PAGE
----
Why, many bewildered Avalanche fans were asking Wednesday, would the team not take defenseman Seth Jones with the first pick in the NHL draft a week from Sunday? The Avs' biggest need is at defense, and Jones is said to be the best prospect at the position in years. And yet Avalanche executive vice president of hockey operations Joe Sakic told The Denver Post on Tuesday the team probably will draft one of three forwards instead.
To the angry and confused searching for answers, one great place to start is: NHL draft history.
Since the NHL instituted the draft in 1963, only 12 times has a defenseman been selected first, and the list of household names among them is very small. One — Rick Pagnutti, drafted first by Los Angeles in 1967 — never made it out of the minor leagues. The last defenseman selected first was the Avalanche's Erik Johnson, by St. Louis in 2006, and he has yet to live up to expectations. Denis Potvin, by the New York Islanders in 1973, is the only top-pick defenseman to have a Hall of Fame career.
A look at some of the players taken after Johnson in that 2006 draft illustrates why teams are shy about using a high pick on a defenseman. Taken elsewhere in the first round that year were stars Jonathan Toews, Claude Giroux, Jordan Staal, Phil Kessel and Nicklas Backstrom, all forwards.
History has shown that top-rated forwards taken in the top five of the draft tend to pan out much better than defensemen taken in the same slots. Other defensemen drafted in the top four in recent years include forgettable names such as Rostislav Klesla, Joni Pitkanen, Cam Barker, Thomas Hickey, Eric Gudbranson and Zach Bogosian. Some forwards drafted in the top four recently include standouts Steven Stamkos, Taylor Hall, John Tavares, Matt Duchene, Gabe Landeskog, Patrick Kane, Sidney Crosby and Alex Ovechkin.
"Historically, D-men take longer to develop at the national level," said legendary former coach Scotty Bowman. "It's tougher to project where they'll be in five years, whereas a supremely skilled forward, you kind of know where they're headed."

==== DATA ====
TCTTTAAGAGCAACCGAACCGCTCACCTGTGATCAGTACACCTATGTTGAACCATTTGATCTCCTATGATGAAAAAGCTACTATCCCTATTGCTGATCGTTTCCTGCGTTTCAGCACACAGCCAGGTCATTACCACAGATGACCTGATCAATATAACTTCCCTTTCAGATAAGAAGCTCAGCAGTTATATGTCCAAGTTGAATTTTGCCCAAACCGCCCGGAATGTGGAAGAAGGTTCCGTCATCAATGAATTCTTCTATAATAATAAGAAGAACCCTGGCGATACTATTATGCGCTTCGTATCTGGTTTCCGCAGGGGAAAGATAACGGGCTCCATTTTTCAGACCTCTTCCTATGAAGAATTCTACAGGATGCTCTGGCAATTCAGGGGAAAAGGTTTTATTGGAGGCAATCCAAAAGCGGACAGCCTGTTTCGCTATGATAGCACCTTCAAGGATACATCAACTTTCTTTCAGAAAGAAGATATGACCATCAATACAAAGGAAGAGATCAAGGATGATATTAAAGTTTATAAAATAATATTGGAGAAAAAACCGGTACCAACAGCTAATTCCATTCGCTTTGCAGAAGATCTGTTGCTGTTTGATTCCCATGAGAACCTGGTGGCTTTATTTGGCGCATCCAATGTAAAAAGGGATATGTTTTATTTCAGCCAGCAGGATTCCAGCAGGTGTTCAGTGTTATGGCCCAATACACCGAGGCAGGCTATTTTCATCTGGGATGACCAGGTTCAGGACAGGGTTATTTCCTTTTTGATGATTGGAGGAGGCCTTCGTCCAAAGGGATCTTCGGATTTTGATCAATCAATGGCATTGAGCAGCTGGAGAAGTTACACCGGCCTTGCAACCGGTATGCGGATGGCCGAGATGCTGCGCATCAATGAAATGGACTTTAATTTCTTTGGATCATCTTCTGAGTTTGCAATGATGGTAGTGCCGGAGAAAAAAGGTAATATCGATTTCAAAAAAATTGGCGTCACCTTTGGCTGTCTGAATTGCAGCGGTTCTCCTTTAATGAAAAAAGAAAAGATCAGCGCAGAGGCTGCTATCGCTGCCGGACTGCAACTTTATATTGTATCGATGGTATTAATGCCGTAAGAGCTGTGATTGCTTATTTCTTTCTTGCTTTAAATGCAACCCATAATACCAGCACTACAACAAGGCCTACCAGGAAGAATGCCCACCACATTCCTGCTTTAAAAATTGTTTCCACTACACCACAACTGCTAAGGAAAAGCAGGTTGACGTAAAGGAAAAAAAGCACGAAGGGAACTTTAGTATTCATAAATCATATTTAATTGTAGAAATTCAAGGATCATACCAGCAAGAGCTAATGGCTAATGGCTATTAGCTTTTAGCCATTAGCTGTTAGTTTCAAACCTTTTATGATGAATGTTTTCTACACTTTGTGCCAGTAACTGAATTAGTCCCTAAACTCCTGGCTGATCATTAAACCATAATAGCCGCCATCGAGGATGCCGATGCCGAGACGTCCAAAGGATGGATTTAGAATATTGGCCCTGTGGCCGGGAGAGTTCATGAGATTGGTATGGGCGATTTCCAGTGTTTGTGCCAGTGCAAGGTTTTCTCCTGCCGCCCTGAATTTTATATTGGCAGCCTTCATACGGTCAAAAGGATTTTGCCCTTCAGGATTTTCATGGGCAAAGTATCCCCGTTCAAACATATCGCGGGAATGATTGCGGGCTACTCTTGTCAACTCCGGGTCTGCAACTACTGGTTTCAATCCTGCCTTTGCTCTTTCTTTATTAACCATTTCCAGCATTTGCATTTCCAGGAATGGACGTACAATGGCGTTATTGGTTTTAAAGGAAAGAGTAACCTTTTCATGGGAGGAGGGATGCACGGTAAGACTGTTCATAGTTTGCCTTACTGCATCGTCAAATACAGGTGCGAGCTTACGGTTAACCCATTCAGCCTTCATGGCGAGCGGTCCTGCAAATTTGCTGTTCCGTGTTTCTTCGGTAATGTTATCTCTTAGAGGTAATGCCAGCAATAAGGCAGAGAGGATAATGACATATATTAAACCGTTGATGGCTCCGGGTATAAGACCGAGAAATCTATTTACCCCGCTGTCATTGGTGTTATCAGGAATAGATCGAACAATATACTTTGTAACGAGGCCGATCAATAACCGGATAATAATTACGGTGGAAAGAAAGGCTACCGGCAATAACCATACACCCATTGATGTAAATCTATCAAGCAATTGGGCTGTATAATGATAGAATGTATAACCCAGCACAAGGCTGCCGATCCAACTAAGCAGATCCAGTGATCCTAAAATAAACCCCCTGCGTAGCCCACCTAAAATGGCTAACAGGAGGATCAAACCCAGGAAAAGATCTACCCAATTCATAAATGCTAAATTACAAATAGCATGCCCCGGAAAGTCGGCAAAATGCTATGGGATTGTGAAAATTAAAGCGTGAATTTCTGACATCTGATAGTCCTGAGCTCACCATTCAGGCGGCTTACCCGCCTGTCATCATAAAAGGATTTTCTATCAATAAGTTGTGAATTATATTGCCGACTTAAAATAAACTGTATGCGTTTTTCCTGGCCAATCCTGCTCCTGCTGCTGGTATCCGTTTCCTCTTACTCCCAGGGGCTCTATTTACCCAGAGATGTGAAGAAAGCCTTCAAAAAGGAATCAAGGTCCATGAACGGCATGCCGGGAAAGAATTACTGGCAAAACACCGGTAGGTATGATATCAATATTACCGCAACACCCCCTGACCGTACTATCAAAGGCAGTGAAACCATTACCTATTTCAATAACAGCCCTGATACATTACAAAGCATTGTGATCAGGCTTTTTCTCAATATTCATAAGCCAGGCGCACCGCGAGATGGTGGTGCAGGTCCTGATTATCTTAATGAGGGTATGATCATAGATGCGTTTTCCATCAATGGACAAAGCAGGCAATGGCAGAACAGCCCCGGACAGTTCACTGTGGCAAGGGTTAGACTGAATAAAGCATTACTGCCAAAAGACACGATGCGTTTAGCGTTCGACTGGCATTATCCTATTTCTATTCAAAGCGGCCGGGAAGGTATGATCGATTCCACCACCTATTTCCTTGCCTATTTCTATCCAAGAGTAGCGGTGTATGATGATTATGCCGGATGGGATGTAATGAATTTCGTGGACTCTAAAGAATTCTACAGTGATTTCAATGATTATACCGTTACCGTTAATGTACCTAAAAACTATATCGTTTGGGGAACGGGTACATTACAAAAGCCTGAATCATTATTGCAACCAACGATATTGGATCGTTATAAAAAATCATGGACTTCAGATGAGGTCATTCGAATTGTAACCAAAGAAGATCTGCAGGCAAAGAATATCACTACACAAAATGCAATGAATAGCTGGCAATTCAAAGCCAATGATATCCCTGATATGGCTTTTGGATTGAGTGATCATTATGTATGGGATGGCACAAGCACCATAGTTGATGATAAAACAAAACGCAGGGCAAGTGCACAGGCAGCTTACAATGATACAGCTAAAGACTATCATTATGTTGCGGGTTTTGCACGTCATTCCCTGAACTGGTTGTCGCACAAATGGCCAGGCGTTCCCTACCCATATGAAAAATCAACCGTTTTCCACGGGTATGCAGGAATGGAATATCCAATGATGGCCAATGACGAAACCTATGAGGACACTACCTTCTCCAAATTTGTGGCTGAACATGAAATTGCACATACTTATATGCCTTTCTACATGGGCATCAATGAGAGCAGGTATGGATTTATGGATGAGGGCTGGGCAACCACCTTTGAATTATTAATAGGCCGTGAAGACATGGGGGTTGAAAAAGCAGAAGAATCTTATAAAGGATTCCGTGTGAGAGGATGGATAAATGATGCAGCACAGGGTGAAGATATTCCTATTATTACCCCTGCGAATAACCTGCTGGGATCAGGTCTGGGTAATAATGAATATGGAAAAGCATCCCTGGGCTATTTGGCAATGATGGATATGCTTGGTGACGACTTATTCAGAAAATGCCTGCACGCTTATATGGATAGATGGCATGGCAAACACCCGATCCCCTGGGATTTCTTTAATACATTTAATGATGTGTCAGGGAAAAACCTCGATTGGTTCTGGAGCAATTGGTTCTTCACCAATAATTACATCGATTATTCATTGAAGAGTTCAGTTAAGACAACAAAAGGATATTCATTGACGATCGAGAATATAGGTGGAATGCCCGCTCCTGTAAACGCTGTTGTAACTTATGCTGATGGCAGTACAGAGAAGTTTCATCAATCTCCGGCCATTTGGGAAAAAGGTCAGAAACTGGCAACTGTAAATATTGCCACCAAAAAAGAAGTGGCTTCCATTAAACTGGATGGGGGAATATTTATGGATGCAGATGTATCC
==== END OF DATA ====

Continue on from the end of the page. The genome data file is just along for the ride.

Sakic said if the Avalanche keeps the first pick, he probably will draft Nathan MacKinnon, Jonathan Drouin or Alexander Barkov. The Avs could trade the first pick, but Sakic indicated they wouldn't drop down far in the draft order if they do make a trade in what is considered a supremely talented draft class at the upper end.
MacKinnon and Drouin are known to the general hockey public, but Barkov, a Finn, isn't. At 6-foot-3 and 205 pounds, he has the most size of the three forwards, and the Avs would like to be a bigger, heavier team up front.
Barkov, 17, became the youngest player in Finnish pro league history to play last year at 16 and is the top-rated European prospect by the NHL's Central Scouting. Barkov is said to have excellent skill and hockey sense, but there is some question about his speed and grit. He also is recovering from shoulder surgery in April.
"You're not going to get a guy who races up and down the ice. His skating is very good, though, and he goes as fast as he needs to," Craig Button, an NHL analyst for Canadian TV and a noted draft expert, said in a recent TSN interview. "He's got exceptional hands. He's a shooter as much as he is a playmaker. His ceiling and upside, we don't even know what it is right now."